Sunday, May 6, 2012

Championing document management and document quality, part 1

Consider the idealised world in which work is undertaken to a high standard with a minimum requirement for supervision by the project manager, where project communications are well managed and self-sustaining, where product handover is almost a formality, where all project stakeholders can independently source the correct information they need, when they need it with little need for involvement from the project team, where all project resources are enabled to work independently towards the management of risk and quality. Consider a world of high performing project teams and projects which take on some of the characteristics of a repeating cyclical process and where project managers can manage by exception. Sound too good to be true? I don't think it is.

I'm going to return to this theme of "projects as BAU" (business as usual) in the coming weeks, but I'm going to start with what I consider to be the single biggest step that an organisation can take towards a more stable footing for its project activities, namely high quality documentation supported by high quality document management.

I'm going to take another look at the points in paragraph 1.

  • High standard of work, undertaken independently - enabled by the authoring of high quality work packages, peer reviewed and agreed with the named project resources who are to do the work. The work package's deliverables should be detailed, reviewed and approved product descriptions which relate back to the WBS. The approach to quality should be stated clearly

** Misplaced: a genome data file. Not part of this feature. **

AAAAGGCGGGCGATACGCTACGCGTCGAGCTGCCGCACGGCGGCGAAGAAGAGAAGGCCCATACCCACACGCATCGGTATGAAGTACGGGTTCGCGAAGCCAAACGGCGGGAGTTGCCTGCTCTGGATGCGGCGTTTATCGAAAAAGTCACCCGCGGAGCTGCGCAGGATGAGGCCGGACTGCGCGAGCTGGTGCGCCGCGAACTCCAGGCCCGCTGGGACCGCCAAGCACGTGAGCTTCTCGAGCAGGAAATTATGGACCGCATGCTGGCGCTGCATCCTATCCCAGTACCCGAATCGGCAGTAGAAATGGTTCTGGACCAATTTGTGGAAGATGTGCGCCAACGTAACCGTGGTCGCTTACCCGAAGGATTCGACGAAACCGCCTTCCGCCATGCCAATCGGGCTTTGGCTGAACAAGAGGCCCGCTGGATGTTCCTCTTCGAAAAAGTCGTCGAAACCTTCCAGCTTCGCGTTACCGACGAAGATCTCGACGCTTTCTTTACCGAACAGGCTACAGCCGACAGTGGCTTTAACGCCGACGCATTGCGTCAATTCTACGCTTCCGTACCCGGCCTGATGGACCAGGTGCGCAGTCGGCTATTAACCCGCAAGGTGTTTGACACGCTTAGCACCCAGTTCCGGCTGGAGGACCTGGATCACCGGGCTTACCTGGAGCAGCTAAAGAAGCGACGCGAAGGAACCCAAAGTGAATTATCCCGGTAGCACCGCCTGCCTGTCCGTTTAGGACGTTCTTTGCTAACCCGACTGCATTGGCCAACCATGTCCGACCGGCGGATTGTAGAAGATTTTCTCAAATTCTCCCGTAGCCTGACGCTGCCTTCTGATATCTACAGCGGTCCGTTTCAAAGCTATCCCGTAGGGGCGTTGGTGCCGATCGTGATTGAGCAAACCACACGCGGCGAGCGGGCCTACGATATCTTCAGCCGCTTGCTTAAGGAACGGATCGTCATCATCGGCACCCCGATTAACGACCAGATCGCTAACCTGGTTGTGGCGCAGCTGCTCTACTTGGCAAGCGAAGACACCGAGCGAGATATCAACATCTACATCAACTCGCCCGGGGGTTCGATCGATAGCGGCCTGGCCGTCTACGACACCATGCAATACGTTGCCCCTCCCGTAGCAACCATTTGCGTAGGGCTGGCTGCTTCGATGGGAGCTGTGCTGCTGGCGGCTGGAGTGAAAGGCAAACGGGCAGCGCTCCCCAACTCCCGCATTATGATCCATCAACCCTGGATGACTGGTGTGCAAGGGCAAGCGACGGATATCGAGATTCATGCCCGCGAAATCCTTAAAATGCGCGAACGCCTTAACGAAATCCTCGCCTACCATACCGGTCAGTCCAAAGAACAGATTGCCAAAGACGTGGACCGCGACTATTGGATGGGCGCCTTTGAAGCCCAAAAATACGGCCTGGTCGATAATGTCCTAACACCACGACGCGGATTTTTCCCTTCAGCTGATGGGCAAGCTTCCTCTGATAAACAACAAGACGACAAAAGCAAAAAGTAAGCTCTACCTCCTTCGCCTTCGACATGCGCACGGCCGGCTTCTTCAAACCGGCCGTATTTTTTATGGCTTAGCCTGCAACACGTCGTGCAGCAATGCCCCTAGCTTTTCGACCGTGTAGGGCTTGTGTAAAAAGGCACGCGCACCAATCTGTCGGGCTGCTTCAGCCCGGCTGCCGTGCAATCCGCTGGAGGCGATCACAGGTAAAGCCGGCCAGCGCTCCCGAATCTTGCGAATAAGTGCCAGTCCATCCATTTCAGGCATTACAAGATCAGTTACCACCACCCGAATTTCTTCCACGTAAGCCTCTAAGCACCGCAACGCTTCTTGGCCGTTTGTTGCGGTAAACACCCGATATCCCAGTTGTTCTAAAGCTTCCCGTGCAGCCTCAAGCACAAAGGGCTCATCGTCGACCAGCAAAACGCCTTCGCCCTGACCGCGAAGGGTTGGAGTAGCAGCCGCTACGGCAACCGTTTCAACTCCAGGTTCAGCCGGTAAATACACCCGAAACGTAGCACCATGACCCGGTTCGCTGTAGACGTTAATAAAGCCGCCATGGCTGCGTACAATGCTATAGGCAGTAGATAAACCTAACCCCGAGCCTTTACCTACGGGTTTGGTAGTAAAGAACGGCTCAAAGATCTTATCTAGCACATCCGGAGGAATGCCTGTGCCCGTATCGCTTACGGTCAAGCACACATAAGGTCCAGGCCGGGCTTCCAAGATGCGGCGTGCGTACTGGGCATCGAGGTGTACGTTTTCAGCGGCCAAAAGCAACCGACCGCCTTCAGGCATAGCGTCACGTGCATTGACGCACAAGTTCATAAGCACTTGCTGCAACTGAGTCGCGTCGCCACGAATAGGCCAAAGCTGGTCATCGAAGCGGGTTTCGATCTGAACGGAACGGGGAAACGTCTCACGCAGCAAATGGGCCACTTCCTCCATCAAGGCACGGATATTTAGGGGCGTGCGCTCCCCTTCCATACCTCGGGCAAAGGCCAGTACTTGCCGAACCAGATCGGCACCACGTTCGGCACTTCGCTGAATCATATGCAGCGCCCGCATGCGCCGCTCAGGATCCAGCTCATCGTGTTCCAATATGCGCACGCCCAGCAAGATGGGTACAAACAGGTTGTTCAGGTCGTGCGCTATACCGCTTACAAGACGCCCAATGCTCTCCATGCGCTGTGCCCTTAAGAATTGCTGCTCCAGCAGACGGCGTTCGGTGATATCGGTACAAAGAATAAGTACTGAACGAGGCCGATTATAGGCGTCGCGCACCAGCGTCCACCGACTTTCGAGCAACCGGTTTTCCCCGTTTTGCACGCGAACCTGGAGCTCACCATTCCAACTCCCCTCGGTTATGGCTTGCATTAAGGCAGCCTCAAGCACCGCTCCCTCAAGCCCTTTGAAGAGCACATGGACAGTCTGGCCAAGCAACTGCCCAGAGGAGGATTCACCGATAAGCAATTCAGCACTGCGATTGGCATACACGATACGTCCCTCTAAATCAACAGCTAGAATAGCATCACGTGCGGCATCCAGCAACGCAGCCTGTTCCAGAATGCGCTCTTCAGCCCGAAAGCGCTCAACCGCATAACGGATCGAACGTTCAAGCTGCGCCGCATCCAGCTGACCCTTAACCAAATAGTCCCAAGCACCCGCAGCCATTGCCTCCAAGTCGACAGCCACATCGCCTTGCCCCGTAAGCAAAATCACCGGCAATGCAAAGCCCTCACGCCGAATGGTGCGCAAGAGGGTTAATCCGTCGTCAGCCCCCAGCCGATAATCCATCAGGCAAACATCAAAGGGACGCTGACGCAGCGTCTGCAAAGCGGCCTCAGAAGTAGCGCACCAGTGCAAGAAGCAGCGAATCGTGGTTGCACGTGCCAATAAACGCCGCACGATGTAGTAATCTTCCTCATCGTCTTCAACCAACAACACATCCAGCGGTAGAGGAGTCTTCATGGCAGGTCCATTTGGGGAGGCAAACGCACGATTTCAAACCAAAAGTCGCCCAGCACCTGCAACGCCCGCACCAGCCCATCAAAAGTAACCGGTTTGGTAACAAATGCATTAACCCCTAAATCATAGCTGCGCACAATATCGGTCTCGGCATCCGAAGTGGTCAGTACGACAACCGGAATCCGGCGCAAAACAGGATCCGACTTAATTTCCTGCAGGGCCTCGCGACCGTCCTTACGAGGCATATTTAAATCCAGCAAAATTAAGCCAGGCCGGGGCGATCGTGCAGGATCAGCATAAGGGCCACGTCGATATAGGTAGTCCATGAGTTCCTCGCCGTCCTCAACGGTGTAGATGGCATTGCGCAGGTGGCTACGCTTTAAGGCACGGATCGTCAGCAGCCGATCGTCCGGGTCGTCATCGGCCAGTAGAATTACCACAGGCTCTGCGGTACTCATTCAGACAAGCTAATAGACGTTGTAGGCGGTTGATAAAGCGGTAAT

• Project communications which are well managed and self-sustaining - enabled by a collaborative approach to the generation, publication and sharing of high quality project products (PID, Brief, Communications Plan, Configuration Management Plan etc). Usually there isn't the time to spend on these products that they demand because everyone is too busy managing email. This in turn is because they don't have high quality project products published to say, SharePoint.
  • Product handover is a formality - enabled by detailed, reviewed and approved product descriptions and a rigorous approach to quality (V-Model for instance)
  • Where project stakeholders can independently source the information they need - enabled by getting out of email, getting into documentation and publishing in a collaborative platform (SharePoint, SameTime, Exchange Public folders, or your own document management platform)
  • Project resources enabled to work independently towards the management of risk and quality - enabled through project resources accessing and sharing information about all aspects of the project - they're not just compelled to raise a risk or an off-specification. They can actively manage, own and control outcomes because they're equipped with the knowledge to do so
  • Taking on the characteristics of repeating cyclical processes - almost every project will have some repeating cyclical processes, whether it's moving servers between data centres, packaging applications or designing web applications. Assess whether a process will add value*. If it will, work with all parties involved to generate a process which is shared, owned and understood. It doesn't necessarily need to be perfect, that will come later.
* I'll post something on this in due course.

I don't offer this without the benefit of seeing both sides of the fence and also the consistent and tangible improvements resulting from transitioning from one state to the other.

I'm not going to belabour the matter too much here  although  there are some perspectives relating to proportionality which I'll pick up another time. I think the points above are self-evident. I hope you do too.

If you want more information generally and a bit of structure you might try this from JoAnn Hackos

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